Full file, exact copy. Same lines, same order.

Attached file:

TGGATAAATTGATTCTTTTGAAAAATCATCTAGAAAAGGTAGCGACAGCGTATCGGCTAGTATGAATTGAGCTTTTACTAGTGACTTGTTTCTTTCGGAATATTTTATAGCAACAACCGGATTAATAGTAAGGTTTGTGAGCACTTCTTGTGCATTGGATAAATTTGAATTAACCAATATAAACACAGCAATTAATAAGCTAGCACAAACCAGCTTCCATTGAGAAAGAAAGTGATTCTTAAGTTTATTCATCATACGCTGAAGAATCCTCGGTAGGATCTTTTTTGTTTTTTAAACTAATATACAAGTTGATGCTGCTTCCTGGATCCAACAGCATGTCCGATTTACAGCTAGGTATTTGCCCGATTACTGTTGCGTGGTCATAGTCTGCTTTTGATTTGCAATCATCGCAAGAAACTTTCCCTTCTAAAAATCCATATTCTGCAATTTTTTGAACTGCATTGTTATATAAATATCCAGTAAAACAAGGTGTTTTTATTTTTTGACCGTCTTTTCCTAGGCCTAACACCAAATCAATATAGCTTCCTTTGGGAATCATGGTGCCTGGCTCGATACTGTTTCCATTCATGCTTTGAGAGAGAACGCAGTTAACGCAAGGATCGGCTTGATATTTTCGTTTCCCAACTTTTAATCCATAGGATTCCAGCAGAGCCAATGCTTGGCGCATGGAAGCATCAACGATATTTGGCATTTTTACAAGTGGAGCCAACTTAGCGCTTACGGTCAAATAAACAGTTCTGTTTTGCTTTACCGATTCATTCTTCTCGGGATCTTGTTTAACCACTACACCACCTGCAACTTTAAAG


TGGATAAATTGATTCTTTTGAAAAATCATCTAGAAAAGGTAGCGACAGCGTATCGGCTAGTATGAATTGAGCTTTTACTAGTGACTTGTTTCTTTCGGAATATTTTATAGCAACAACCGGATTAATAGTAAGGTTTGTGAGCACTTCTTGTGCATTGGATAAATTTGAATTAACCAATATAAACACAGCAATTAATAAGCTAGCACAAACCAGCTTCCATTGAGAAAGAAAGTGATTCTTAAGTTTATTCATCATACGCTGAAGAATCCTCGGTAGGATCTTTTTTGTTTTTTAAACTAATATACAAGTTGATGCTGCTTCCTGGATCCAACAGCATGTCCGATTTACAGCTAGGTATTTGCCCGATTACTGTTGCGTGGTCATAGTCTGCTTTTGATTTGCAATCATCGCAAGAAACTTTCCCTTCTAAAAATCCATATTCTGCAATTTTTTGAACTGCATTGTTATATAAATATCCAGTAAAACAAGGTGTTTTTATTTTTTGACCGTCTTTTCCTAGGCCTAACACCAAATCAATATAGCTTCCTTTGGGAATCATGGTGCCTGGCTCGATACTGTTTCCATTCATGCTTTGAGAGAGAACGCAGTTAACGCAAGGATCGGCTTGATATTTTCGTTTCCCAACTTTTAATCCATAGGATTCCAGCAGAGCCAATGCTTGGCGCATGGAAGCATCAACGATATTTGGCATTTTTACAAGTGGAGCCAACTTAGCGCTTACGGTCAAATAAACAGTTCTGTTTTGCTTTACCGATTCATTCTTCTCGGGATCTTGTTTAACCACTACACCACCTGCAACTTTAAAG